SA: Like Joe, one hopes that the story that is been told can transcend languages. I hope that what English readers have told me, what they found there, this interesting world with characters that they want to continue living with, a very exciting plot, and fun fighting scenes, the traditional staff of fantasy novels. Particular to the Spanish audience would be the influence of Arab culture and civilization which, of course, is a big part of the history of Spain. Maybe Spanish speaking readers generally, but particularly the readers from Spain, might find some sort of reflections of architecture, the long cultural shadow of the Moorish Empire. You´ll see some neat reflections of that in what is still a very exciting– noir fantasy novel.
CJ: To end this wonderful conversation, Joe, is there anything you want to ask Saladin?
JA: When is your second book coming out?
SA: I knew you were going to do that (laughing). 2016 in English, at least, in the beginning of the year. And hopefully, not too long in Spanish.
CJ: Great! And is there anything you want to ask Joe?
SA: How did you get so handsome?
JA: (Laughing) It´s nothing special, just seven or eight hours in the gym, it´s eating carefully, is a crippling skin care regime… all those things. Careful shaving! I spend two to three hours a day shaving
by Elías Combarro email@example.com
Ken Liu is one of the most acclaimed short fiction authors of the last few years. With his short stories, he has won almost every award in the field (Nebula, Hugo, World Fantasy Award... you name it), some of them even several times. Now, he has published his first novel, The Grace of Kings, an amazing epic fantasy with Ken Liu's unique style. I've had the pleasure and the honor of talking with Ken Liu about this novel and his work in general.
Elías Combarro: You have written and published more than a hundred short stories in the past years. How different was the experience of writing your first novel? Did you have to change your creative process?
Ken Liu: It was a big change to go from short stories to novels. The most surprising thing for me was how important recordkeeping became to maintain basic continuity. For short stories, it was possible to keep the whole thing in my head and just take notes on a few critical, recurring details. For the novel, on the other hand, I had to take extensive notes on every decision: timelines, subplots, clothing, character description, linguistic quirks, etc. It was like writing an encyclopedia for a world at the same time I was trying to drive a story forward. I gained a great deal of respect for TV writers on long-running shows who also have to deal with such a challenge at a (possibly) far vaster scale.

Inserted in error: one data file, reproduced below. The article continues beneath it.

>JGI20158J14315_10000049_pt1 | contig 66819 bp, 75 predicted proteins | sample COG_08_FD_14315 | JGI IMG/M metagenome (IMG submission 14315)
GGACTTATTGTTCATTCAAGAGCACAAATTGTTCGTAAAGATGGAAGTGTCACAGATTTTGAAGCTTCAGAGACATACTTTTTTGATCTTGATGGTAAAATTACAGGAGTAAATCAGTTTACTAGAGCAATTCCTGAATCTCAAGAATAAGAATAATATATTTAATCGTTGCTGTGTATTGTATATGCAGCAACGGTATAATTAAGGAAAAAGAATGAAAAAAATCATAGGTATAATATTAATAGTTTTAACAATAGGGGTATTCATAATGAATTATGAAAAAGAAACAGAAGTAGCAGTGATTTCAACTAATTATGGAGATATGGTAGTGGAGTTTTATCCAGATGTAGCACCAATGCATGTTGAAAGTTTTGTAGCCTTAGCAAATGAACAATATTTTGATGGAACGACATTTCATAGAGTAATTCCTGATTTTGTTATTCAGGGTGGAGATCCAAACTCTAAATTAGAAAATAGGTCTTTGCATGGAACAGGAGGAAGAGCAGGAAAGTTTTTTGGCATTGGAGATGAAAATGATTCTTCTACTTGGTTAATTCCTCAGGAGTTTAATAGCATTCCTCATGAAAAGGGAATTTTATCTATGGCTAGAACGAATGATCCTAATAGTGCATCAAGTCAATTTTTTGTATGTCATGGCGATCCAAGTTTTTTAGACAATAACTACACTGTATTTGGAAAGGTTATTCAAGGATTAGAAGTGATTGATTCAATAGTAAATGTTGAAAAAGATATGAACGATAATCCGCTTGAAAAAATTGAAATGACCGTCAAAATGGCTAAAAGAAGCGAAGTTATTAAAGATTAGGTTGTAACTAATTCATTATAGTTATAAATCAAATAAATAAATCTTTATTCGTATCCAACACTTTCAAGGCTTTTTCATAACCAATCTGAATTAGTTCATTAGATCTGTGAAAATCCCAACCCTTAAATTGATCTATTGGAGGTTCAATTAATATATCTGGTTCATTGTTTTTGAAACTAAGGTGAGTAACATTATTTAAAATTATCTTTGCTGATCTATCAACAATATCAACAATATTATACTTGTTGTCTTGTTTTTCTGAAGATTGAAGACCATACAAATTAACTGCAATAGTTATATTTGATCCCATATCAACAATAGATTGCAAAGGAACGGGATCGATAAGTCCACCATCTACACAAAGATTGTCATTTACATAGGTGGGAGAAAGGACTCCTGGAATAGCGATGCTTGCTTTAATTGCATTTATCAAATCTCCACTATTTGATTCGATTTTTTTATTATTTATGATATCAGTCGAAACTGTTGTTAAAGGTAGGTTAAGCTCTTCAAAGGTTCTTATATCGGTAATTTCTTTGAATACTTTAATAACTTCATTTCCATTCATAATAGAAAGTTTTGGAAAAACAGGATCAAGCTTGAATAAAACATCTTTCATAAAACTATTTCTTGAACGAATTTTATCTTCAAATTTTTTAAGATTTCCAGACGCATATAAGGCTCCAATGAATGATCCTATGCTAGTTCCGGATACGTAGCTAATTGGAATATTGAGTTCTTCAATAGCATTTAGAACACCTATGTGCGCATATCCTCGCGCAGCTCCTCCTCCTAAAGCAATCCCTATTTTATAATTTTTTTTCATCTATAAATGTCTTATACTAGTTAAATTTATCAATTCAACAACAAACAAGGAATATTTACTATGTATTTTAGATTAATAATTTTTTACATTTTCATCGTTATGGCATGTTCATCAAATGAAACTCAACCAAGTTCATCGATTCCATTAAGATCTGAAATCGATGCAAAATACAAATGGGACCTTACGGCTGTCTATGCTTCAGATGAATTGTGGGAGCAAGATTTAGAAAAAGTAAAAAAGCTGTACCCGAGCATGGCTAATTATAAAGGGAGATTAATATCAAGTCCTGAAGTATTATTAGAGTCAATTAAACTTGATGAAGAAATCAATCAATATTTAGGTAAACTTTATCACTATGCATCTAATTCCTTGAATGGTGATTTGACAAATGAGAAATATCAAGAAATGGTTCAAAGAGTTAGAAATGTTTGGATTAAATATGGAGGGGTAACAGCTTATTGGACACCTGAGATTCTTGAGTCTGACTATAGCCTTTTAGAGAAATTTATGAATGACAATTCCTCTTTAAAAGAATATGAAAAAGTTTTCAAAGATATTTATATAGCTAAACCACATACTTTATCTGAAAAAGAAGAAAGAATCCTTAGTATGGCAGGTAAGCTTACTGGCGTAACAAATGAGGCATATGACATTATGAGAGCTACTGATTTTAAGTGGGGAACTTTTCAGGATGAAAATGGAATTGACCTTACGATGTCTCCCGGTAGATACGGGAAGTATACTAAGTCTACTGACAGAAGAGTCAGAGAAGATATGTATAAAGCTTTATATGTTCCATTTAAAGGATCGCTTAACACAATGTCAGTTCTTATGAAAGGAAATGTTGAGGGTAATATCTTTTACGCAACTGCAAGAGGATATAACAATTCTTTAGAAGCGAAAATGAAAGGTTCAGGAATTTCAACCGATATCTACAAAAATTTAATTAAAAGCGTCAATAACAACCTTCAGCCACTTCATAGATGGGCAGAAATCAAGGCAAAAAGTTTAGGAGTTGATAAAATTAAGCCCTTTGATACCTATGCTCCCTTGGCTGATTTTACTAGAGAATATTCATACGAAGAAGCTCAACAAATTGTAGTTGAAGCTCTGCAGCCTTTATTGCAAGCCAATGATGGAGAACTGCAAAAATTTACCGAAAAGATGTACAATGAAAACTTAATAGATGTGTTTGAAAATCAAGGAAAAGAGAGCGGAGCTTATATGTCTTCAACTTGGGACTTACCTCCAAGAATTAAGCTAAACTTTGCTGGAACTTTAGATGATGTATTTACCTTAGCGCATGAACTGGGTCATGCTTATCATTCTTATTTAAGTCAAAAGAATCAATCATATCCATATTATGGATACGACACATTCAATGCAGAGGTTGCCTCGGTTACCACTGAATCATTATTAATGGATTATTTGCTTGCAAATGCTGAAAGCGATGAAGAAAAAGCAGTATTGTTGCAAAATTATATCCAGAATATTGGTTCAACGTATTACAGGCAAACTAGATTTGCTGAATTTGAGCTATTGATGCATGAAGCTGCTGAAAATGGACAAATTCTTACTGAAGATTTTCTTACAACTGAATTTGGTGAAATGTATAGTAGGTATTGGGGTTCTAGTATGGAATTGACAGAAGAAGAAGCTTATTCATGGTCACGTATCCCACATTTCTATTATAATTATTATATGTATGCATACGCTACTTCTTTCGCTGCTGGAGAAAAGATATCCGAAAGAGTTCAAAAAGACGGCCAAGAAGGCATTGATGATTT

I ended up employing a technological solution by maintaining a mini-Wikipedia for Dara, my fictional world. It’s come in really handy for writing the next books in the series.
EC: In The Grace of Kings we find emperors, warriors and epic battles, but also airships and submarines, gods and other mythological elements. What is exactly “silkpunk”?
KL: “Silkpunk” is the name I give to an aesthetic based on an economy and technology level somewhat similar to medieval China, but with extrapolation and development of select key technologies far beyond their real-life historic counterparts. For instance, I imagine kites being developed for military use as early gliders, and passenger-carrying flying machines based on Kongming lanterns. There are also echoes of steam engines, gunpowder-based rockets, and other similar ideas. The homage to “steampunk” should be obvious.
Just as steampunk often straddles the line between sci-fi and fantasy (I don’t think many steampunk inventions would actually work), silkpunk contraptions are not intended to be one-hundred-percent plausible from an engineering point of view. Though I’m a technologist at heart, I’m working in the traditions of Western epic fantasy and Chinese historic romance here, and generally I’m satisfied if my engineering calculations show that the inventions are within an order of magnitude of being functional.
EC: You’ve mentioned that your novel is loosely based on the history of the Han Dynasty. How much would you say is based on real events and how much is fruit of your imagination in The Grace of Kings? What kind of research did you need for writing the novel?